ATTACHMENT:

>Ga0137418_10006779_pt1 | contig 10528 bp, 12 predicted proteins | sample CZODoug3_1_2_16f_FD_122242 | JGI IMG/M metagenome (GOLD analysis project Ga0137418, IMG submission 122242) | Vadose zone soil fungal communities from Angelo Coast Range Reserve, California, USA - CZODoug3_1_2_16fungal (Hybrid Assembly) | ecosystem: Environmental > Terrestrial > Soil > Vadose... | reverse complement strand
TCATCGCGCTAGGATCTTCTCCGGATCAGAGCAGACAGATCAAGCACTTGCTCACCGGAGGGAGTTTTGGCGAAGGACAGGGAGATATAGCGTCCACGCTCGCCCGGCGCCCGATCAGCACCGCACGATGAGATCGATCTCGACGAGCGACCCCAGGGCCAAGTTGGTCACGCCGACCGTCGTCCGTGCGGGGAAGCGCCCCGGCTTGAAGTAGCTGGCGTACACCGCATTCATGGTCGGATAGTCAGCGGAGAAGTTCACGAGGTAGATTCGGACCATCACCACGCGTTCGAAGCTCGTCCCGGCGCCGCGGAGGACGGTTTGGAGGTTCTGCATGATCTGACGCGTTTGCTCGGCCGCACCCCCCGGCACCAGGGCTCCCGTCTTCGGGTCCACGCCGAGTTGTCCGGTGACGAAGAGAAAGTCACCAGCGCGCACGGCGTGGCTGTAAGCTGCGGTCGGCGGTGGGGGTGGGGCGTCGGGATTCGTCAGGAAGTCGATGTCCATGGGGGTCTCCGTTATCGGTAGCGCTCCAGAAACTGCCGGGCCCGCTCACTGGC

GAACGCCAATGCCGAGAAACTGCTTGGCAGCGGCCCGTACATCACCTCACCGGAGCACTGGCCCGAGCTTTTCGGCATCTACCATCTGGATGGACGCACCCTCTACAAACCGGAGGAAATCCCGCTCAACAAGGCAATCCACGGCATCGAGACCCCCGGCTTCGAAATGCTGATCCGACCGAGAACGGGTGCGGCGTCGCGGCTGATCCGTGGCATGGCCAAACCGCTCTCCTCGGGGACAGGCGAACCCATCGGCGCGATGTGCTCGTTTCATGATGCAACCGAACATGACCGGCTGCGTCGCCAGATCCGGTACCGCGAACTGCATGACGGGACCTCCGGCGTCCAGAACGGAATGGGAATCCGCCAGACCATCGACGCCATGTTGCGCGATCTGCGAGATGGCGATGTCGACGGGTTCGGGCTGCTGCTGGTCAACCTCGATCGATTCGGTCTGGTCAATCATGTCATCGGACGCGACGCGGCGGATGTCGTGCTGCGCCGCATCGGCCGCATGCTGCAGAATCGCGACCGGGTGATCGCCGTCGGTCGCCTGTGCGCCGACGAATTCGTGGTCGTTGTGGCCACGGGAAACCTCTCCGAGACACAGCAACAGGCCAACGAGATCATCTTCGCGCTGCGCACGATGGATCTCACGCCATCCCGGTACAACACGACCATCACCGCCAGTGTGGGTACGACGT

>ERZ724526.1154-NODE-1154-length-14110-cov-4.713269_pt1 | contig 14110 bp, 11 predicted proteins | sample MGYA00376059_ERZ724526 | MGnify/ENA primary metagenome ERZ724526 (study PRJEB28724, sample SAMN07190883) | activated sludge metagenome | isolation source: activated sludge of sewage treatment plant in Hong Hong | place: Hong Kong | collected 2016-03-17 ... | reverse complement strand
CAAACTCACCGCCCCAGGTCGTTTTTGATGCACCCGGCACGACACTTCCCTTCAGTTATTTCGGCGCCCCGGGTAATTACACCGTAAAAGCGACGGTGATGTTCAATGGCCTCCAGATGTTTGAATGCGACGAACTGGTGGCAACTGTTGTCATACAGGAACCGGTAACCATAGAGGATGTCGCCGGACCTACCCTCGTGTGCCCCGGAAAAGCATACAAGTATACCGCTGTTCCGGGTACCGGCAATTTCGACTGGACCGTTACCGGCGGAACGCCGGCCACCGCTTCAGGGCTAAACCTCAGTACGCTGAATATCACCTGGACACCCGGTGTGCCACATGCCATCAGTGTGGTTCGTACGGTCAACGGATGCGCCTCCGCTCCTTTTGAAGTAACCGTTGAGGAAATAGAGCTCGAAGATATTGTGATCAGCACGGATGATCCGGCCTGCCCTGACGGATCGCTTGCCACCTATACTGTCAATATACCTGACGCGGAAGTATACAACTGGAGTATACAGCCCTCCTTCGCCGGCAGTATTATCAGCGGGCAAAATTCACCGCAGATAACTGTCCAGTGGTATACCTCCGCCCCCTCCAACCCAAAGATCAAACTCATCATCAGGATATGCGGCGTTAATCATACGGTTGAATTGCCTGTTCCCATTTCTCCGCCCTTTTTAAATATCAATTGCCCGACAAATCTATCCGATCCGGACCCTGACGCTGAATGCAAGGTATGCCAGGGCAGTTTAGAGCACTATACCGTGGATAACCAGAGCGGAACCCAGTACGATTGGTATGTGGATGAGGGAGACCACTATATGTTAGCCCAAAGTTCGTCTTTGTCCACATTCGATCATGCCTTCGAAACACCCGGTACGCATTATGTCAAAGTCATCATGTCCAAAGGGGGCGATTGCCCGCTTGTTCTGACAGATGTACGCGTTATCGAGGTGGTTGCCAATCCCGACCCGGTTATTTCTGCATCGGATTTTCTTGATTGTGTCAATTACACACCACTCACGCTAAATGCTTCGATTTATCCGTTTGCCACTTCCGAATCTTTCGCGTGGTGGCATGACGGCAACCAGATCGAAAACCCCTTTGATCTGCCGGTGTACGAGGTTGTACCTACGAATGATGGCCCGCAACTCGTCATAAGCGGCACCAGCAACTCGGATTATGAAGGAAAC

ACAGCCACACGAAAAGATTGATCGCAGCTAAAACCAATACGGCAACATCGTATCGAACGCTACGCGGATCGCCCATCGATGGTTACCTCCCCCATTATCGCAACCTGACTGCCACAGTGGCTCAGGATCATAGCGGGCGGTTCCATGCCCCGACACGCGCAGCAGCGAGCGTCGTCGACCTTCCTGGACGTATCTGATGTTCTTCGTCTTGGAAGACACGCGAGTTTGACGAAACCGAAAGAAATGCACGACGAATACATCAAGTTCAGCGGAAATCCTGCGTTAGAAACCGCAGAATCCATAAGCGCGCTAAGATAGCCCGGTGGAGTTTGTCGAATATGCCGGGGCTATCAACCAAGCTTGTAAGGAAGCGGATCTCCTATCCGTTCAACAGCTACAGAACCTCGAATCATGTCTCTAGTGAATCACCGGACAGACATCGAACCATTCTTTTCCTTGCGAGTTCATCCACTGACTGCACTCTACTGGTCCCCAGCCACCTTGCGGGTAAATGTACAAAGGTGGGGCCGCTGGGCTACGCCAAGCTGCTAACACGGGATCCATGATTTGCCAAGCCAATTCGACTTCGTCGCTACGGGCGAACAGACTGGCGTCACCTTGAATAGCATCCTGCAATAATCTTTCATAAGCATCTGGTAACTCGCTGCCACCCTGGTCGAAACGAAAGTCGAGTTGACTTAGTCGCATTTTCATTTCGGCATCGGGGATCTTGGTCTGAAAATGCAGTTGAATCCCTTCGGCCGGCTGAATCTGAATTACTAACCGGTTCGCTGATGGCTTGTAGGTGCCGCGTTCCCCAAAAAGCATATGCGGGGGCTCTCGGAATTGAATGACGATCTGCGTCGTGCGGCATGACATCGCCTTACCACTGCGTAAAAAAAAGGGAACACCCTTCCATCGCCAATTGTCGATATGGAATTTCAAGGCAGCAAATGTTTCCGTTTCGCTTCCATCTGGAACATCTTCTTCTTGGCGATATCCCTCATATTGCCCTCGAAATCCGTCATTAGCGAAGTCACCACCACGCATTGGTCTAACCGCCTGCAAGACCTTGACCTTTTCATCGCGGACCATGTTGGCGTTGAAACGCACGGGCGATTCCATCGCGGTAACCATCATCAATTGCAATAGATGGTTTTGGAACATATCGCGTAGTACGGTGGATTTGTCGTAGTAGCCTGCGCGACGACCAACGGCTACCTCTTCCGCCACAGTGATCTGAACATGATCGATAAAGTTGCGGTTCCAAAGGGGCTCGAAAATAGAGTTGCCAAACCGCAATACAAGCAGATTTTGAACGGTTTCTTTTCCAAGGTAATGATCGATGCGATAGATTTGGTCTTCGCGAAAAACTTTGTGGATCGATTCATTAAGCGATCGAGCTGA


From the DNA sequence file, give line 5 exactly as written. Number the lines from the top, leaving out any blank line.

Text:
CAAACTCACCGCCCCAGGTCGTTTTTGATGCACCCGGCACGACACTTCCCTTCAGTTATTTCGGCGCCCCGGGTAATTACACCGTAAAAGCGACGGTGATGTTCAATGGCCTCCAGATGTTTGAATGCGACGAACTGGTGGCAACTGTTGTCATACAGGAACCGGTAACCATAGAGGATGTCGCCGGACCTACCCTCGTGTGCCCCGGAAAAGCATACAAGTATACCGCTGTTCCGGGTACCGGCAATTTCGACTGGACCGTTACCGGCGGAACGCCGGCCACCGCTTCAGGGCTAAACCTCAGTACGCTGAATATCACCTGGACACCCGGTGTGCCACATGCCATCAGTGTGGTTCGTACGGTCAACGGATGCGCCTCCGCTCCTTTTGAAGTAACCGTTGAGGAAATAGAGCTCGAAGATATTGTGATCAGCACGGATGATCCGGCCTGCCCTGACGGATCGCTTGCCACCTATACTGTCAATATACCTGACGCGGAAGTATACAACTGGAGTATACAGCCCTCCTTCGCCGGCAGTATTATCAGCGGGCAAAATTCACCGCAGATAACTGTCCAGTGGTATACCTCCGCCCCCTCCAACCCAAAGATCAAACTCATCATCAGGATATGCGGCGTTAATCATACGGTTGAATTGCCTGTTCCCATTTCTCCGCCCTTTTTAAATATCAATTGCCCGACAAATCTATCCGATCCGGACCCTGACGCTGAATGCAAGGTATGCCAGGGCAGTTTAGAGCACTATACCGTGGATAACCAGAGCGGAACCCAGTACGATTGGTATGTGGATGAGGGAGACCACTATATGTTAGCCCAAAGTTCGTCTTTGTCCACATTCGATCATGCCTTCGAAACACCCGGTACGCATTATGTCAAAGTCATCATGTCCAAAGGGGGCGATTGCCCGCTTGTTCTGACAGATGTACGCGTTATCGAGGTGGTTGCCAATCCCGACCCGGTTATTTCTGCATCGGATTTTCTTGATTGTGTCAATTACACACCACTCACGCTAAATGCTTCGATTTATCCGTTTGCCACTTCCGAATCTTTCGCGTGGTGGCATGACGGCAACCAGATCGAAAACCCCTTTGATCTGCCGGTGTACGAGGTTGTACCTACGAATGATGGCCCGCAACTCGTCATAAGCGGCACCAGCAACTCGGATTATGAAGGAAAC